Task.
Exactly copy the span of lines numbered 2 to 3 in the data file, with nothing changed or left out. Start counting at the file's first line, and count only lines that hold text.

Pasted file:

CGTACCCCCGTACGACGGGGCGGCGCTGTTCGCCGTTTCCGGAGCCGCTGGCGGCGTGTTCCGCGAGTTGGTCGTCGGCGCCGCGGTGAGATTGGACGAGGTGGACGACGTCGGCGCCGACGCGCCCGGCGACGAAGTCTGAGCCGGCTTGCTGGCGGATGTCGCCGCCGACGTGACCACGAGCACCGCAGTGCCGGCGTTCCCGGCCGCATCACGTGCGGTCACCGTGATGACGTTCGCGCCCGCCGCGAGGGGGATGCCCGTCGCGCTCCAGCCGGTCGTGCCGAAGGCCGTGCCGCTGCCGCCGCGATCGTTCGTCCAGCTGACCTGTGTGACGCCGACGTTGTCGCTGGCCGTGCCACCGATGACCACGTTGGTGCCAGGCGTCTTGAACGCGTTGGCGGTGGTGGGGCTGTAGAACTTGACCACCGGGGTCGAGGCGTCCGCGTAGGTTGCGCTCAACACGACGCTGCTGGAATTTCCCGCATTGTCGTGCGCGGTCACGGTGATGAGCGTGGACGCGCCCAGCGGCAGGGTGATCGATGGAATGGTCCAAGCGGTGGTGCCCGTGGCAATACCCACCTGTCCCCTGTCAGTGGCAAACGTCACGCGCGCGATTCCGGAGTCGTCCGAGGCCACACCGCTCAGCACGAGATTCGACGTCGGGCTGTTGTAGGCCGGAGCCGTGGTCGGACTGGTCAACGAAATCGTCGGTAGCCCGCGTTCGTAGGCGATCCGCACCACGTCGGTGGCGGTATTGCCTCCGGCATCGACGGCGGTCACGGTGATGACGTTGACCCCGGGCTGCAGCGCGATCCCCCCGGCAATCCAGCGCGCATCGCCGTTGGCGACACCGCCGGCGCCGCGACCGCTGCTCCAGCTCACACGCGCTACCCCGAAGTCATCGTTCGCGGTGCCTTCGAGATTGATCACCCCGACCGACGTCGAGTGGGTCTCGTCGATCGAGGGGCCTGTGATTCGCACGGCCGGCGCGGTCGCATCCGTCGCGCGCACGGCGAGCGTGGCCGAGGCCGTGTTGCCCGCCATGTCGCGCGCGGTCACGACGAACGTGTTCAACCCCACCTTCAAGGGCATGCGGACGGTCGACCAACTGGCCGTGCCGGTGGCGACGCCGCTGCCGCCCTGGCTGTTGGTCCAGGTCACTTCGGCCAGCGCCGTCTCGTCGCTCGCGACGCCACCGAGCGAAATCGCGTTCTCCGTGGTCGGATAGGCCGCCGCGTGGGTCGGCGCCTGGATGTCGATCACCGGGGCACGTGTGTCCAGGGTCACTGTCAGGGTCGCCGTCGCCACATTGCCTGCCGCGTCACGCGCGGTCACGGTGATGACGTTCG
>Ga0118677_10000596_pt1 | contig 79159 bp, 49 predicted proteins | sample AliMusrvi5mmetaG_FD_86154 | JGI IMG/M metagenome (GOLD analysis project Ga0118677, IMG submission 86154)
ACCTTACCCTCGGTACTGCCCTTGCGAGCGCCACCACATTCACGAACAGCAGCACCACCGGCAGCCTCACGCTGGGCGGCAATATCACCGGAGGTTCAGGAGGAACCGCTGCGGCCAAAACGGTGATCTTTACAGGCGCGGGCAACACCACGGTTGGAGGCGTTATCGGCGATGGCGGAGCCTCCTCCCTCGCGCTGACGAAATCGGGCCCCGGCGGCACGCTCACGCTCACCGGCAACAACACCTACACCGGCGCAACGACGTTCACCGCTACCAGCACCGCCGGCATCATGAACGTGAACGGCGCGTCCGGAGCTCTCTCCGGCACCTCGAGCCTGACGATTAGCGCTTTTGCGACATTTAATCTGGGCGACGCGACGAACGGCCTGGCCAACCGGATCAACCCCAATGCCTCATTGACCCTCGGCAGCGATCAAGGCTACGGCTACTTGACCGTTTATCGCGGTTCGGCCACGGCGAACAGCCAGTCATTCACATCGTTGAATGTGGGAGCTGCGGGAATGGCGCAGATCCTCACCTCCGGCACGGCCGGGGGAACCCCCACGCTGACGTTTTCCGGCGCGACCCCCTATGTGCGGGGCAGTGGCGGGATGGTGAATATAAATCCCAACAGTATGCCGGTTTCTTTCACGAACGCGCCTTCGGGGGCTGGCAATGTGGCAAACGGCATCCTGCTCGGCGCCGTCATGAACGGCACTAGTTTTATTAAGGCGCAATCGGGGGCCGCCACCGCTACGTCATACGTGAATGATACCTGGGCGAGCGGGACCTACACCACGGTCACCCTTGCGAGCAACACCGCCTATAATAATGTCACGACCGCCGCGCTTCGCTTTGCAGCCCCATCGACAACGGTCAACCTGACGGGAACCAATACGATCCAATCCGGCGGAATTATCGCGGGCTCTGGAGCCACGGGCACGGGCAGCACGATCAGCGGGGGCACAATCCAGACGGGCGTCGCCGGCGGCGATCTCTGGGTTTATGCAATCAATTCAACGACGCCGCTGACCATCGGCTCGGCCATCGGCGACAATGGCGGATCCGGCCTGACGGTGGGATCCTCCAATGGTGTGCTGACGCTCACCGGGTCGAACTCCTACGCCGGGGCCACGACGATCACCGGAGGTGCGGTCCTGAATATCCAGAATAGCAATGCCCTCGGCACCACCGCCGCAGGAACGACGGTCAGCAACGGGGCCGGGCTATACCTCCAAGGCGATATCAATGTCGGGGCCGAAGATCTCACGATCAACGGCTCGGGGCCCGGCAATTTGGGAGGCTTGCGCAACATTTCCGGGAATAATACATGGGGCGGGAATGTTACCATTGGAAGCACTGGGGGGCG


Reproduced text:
>Ga0118677_10000596_pt1 | contig 79159 bp, 49 predicted proteins | sample AliMusrvi5mmetaG_FD_86154 | JGI IMG/M metagenome (GOLD analysis project Ga0118677, IMG submission 86154)
ACCTTACCCTCGGTACTGCCCTTGCGAGCGCCACCACATTCACGAACAGCAGCACCACCGGCAGCCTCACGCTGGGCGGCAATATCACCGGAGGTTCAGGAGGAACCGCTGCGGCCAAAACGGTGATCTTTACAGGCGCGGGCAACACCACGGTTGGAGGCGTTATCGGCGATGGCGGAGCCTCCTCCCTCGCGCTGACGAAATCGGGCCCCGGCGGCACGCTCACGCTCACCGGCAACAACACCTACACCGGCGCAACGACGTTCACCGCTACCAGCACCGCCGGCATCATGAACGTGAACGGCGCGTCCGGAGCTCTCTCCGGCACCTCGAGCCTGACGATTAGCGCTTTTGCGACATTTAATCTGGGCGACGCGACGAACGGCCTGGCCAACCGGATCAACCCCAATGCCTCATTGACCCTCGGCAGCGATCAAGGCTACGGCTACTTGACCGTTTATCGCGGTTCGGCCACGGCGAACAGCCAGTCATTCACATCGTTGAATGTGGGAGCTGCGGGAATGGCGCAGATCCTCACCTCCGGCACGGCCGGGGGAACCCCCACGCTGACGTTTTCCGGCGCGACCCCCTATGTGCGGGGCAGTGGCGGGATGGTGAATATAAATCCCAACAGTATGCCGGTTTCTTTCACGAACGCGCCTTCGGGGGCTGGCAATGTGGCAAACGGCATCCTGCTCGGCGCCGTCATGAACGGCACTAGTTTTATTAAGGCGCAATCGGGGGCCGCCACCGCTACGTCATACGTGAATGATACCTGGGCGAGCGGGACCTACACCACGGTCACCCTTGCGAGCAACACCGCCTATAATAATGTCACGACCGCCGCGCTTCGCTTTGCAGCCCCATCGACAACGGTCAACCTGACGGGAACCAATACGATCCAATCCGGCGGAATTATCGCGGGCTCTGGAGCCACGGGCACGGGCAGCACGATCAGCGGGGGCACAATCCAGACGGGCGTCGCCGGCGGCGATCTCTGGGTTTATGCAATCAATTCAACGACGCCGCTGACCATCGGCTCGGCCATCGGCGACAATGGCGGATCCGGCCTGACGGTGGGATCCTCCAATGGTGTGCTGACGCTCACCGGGTCGAACTCCTACGCCGGGGCCACGACGATCACCGGAGGTGCGGTCCTGAATATCCAGAATAGCAATGCCCTCGGCACCACCGCCGCAGGAACGACGGTCAGCAACGGGGCCGGGCTATACCTCCAAGGCGATATCAATGTCGGGGCCGAAGATCTCACGATCAACGGCTCGGGGCCCGGCAATTTGGGAGGCTTGCGCAACATTTCCGGGAATAATACATGGGGCGGGAATGTTACCATTGGAAGCACTGGGGGGCG